Visual computation and saccadic eye movements: a theoretical perspective JOHN M. FINDLAY Department of Psychology, University of Durham, Durham DH1 3LE, England Received 20 May 1987; revised 16 September 1987; accepted 18 September 1987 Abstract-A simple instance of parallel computation in neural networks occurs when the eye orients to a novel visual target. Consideration of target-elicited saccadic eye movements opens the question of how spatial position is represented in the visual pathways involved in this response. It is argued that a point-for- point retinotopic coding of spatial position (the 'local sign' approach) is inadequate to account for the characteristics of the response. An alternative approach based on distributed coding is developed. 1. INTRODUCTION The main thrust of most work in computational vision has been towards the achievement of a coherent representational description from the raw visual input. However, there is an increasing interest in the relationships between vision and action where such a representational description may not necessarily be involved. One simple relationship concerns the orienting response in which a saccadic eye movement is elicited by a visual target. This situation attracted the attention of some of the pioneers of the information processing approach to vision (Pitts and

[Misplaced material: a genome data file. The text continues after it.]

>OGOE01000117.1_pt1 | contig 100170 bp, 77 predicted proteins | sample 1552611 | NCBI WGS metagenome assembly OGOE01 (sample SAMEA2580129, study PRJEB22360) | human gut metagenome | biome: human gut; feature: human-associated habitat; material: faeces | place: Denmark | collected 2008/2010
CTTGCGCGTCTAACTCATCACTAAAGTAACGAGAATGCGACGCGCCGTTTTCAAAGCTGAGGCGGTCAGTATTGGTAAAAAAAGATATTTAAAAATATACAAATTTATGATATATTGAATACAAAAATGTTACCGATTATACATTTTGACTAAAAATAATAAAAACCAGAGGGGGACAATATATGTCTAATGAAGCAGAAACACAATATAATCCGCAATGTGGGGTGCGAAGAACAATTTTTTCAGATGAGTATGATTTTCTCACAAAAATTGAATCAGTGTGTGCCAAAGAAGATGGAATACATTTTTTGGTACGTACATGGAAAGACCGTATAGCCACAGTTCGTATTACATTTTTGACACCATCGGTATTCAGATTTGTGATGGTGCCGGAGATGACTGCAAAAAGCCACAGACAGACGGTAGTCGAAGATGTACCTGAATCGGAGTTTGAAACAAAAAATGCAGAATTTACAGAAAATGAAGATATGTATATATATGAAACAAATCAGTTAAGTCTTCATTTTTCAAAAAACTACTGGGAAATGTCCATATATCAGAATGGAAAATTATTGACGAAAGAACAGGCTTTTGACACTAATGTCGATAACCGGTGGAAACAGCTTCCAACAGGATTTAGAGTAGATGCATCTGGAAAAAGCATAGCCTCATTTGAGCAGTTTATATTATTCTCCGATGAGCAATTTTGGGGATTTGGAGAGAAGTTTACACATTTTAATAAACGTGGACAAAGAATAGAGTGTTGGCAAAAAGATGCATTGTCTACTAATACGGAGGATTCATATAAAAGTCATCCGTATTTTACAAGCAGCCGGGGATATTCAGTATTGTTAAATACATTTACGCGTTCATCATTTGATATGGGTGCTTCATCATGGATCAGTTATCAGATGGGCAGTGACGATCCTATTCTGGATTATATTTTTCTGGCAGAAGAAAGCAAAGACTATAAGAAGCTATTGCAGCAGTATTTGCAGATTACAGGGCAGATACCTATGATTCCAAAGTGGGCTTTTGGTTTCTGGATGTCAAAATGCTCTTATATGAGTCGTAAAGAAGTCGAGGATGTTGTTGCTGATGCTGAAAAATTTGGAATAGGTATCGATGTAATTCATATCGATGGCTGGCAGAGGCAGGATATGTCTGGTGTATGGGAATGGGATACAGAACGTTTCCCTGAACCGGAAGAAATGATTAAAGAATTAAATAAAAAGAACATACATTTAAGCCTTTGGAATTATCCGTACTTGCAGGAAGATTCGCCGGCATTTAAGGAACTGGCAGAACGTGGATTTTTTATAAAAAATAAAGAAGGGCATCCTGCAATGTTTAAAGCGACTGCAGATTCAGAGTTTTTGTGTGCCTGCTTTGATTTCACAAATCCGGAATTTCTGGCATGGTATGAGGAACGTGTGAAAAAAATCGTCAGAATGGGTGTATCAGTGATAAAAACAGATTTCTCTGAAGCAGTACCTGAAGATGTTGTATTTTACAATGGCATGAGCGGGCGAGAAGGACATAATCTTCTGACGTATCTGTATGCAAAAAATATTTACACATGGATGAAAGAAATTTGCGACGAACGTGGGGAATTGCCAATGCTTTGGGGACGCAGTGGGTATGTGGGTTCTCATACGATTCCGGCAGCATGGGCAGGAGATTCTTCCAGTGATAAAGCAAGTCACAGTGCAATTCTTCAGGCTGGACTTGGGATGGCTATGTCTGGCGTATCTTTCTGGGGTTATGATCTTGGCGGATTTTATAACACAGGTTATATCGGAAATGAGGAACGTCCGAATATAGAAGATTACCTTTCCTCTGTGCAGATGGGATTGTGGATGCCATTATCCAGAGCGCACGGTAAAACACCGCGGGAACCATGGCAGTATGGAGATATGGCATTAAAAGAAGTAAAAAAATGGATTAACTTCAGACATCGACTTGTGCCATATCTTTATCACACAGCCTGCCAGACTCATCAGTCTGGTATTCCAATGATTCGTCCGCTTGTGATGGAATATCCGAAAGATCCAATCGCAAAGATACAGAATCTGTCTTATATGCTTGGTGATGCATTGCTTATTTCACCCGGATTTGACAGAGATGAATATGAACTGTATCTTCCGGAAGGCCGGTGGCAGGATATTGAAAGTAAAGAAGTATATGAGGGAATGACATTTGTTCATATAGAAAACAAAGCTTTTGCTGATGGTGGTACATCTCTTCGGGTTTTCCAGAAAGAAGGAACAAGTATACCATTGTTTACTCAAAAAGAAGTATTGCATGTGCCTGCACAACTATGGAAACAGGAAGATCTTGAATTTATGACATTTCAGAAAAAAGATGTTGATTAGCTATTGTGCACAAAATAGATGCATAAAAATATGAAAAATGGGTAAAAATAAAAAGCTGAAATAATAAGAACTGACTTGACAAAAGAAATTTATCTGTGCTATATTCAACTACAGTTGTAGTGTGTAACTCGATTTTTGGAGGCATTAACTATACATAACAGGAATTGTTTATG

Spatial Vision (continued as Seeing & Perceiving from 2010) – Brill
Published: Jan 1, 1987
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